“We hope our study findings interest more physicians who advise patients with liver cancers to send their patient to be evaluated by a liver surgeon, particularly high-risk patients who previously may not have been considered for a liver operation at all,” Dr. Kingham concluded.
Other study participants include Camilo Correa-Gallego, MD; Michael I D’Angelica, MD, FACS; Mithat Gonen, PhD; Ronald P DeMatteo, MD, FACS; Yuman Fong, MD, FACS; Peter J Allen, MD, FACS; Leslie H. Blumgart, MD, FACS; and William R Jarnagin, MD, FACS.
“FACS"designates that a surgeon is a Fellow of the American College of Surgeons.
Support for this study was provided by NIH/NCI Cancer Center Support Grant P30 CA008748.
Citation: Hepatic Parenchymal Preservation Surgery: Decreasing Morbidity and Mortality Rates in 4,152 Resections for Malignancy, Journal of the American College of Surgeons. DOI: http://dx.doi.org/10.1016/j.jamcollsurg.2014.12.026.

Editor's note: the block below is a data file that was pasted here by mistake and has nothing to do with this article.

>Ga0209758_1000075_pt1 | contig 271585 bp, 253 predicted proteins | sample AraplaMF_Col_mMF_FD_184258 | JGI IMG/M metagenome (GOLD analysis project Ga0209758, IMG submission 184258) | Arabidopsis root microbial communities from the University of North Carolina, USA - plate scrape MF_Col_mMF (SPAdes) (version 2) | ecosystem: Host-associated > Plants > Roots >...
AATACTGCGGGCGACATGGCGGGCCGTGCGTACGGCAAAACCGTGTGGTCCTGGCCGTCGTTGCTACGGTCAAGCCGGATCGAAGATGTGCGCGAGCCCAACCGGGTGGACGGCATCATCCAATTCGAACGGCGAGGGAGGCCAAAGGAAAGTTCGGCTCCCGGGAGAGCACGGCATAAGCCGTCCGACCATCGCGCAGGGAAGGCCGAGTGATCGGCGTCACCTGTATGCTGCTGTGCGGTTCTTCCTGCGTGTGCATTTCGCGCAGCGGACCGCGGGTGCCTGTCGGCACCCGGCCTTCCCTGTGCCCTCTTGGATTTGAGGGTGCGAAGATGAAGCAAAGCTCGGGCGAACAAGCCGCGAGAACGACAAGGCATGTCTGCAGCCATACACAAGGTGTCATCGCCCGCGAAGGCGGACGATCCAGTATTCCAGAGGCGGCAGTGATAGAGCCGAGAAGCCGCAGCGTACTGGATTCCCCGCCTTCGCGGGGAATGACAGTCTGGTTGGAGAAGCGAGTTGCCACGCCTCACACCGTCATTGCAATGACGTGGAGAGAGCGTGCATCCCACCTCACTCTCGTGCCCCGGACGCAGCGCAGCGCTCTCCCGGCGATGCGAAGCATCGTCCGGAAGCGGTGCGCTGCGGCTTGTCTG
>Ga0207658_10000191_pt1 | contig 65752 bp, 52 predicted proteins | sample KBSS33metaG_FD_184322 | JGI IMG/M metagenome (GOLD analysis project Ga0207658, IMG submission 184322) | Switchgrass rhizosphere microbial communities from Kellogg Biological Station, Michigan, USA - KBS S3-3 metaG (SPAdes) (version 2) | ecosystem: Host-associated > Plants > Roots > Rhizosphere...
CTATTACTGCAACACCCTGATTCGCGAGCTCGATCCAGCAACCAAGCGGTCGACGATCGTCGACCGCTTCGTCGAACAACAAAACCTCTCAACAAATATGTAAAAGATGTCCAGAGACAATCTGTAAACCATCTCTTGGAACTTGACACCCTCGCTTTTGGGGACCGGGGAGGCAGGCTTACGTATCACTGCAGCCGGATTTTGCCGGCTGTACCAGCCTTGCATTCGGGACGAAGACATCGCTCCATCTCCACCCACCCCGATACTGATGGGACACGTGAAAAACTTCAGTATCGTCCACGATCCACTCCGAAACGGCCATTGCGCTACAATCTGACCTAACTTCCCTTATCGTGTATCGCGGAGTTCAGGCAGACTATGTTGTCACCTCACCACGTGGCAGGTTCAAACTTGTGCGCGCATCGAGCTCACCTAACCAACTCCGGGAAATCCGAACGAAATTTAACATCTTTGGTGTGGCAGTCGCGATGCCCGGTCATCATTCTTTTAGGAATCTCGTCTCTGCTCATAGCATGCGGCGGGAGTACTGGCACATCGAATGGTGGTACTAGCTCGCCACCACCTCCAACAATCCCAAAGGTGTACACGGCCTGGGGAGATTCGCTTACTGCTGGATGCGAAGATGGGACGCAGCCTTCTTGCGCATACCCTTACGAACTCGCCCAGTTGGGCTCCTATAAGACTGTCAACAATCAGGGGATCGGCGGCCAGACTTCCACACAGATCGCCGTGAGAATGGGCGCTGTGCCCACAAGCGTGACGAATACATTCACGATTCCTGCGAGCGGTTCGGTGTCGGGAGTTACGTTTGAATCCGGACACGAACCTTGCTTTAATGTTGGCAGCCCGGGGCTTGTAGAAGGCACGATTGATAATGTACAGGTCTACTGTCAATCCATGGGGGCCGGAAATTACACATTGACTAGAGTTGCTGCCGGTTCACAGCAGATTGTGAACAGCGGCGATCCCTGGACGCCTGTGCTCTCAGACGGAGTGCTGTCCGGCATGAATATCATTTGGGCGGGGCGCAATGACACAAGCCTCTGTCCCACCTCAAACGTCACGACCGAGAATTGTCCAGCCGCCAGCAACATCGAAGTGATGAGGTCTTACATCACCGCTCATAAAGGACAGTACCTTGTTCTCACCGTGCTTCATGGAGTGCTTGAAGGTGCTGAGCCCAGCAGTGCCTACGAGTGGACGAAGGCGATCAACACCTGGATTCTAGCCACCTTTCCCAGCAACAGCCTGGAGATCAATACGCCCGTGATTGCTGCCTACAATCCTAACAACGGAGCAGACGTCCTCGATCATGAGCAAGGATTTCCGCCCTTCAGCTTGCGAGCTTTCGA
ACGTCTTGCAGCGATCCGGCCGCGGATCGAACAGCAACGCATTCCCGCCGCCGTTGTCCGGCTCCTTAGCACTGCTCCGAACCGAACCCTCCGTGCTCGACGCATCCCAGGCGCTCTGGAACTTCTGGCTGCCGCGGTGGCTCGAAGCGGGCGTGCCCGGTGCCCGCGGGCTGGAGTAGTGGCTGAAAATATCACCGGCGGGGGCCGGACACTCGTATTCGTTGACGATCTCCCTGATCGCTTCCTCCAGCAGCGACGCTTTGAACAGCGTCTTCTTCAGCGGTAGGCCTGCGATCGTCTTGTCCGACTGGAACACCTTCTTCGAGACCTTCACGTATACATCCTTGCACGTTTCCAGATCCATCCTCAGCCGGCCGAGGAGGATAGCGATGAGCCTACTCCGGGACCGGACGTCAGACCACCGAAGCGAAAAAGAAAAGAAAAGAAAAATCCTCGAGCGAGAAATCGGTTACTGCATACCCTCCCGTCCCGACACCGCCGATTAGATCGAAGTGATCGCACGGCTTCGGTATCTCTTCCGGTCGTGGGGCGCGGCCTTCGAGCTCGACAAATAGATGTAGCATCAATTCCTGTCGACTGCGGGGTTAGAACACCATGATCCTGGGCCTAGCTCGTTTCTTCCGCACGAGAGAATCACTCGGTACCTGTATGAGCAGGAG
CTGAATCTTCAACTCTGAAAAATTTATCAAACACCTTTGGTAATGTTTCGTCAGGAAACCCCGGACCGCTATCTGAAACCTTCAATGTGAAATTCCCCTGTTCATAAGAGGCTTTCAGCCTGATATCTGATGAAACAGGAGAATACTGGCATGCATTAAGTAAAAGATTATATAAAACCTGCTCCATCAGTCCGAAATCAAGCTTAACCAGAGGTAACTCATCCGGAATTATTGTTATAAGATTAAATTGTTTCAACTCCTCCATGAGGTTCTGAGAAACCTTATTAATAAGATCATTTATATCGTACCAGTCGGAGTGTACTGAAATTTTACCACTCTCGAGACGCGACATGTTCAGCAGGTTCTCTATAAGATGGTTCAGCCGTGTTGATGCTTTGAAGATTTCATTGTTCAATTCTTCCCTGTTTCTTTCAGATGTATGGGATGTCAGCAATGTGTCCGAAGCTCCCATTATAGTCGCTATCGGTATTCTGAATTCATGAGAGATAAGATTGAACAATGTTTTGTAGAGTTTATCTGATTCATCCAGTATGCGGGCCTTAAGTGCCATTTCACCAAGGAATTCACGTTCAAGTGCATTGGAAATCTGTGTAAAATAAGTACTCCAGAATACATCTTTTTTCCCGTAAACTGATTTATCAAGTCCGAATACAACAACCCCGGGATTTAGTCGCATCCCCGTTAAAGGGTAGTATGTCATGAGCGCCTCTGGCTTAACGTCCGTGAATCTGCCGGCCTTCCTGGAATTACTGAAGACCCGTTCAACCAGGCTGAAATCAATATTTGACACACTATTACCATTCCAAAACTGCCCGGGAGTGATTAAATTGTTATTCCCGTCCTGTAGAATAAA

About the American College of Surgeons
The American College of Surgeons is a scientific and educational organization of surgeons that was founded in 1913 to raise the standards of surgical practice and improve the quality of care for all surgical patients. The College is dedicated to the ethical and competent practice of surgery. Its achievements have significantly influenced the course of scientific surgery in America and have established it as an important advocate for all surgical patients. The College has more than 80,000 members and is the largest organization of surgeons in the world.
American College of Surgeons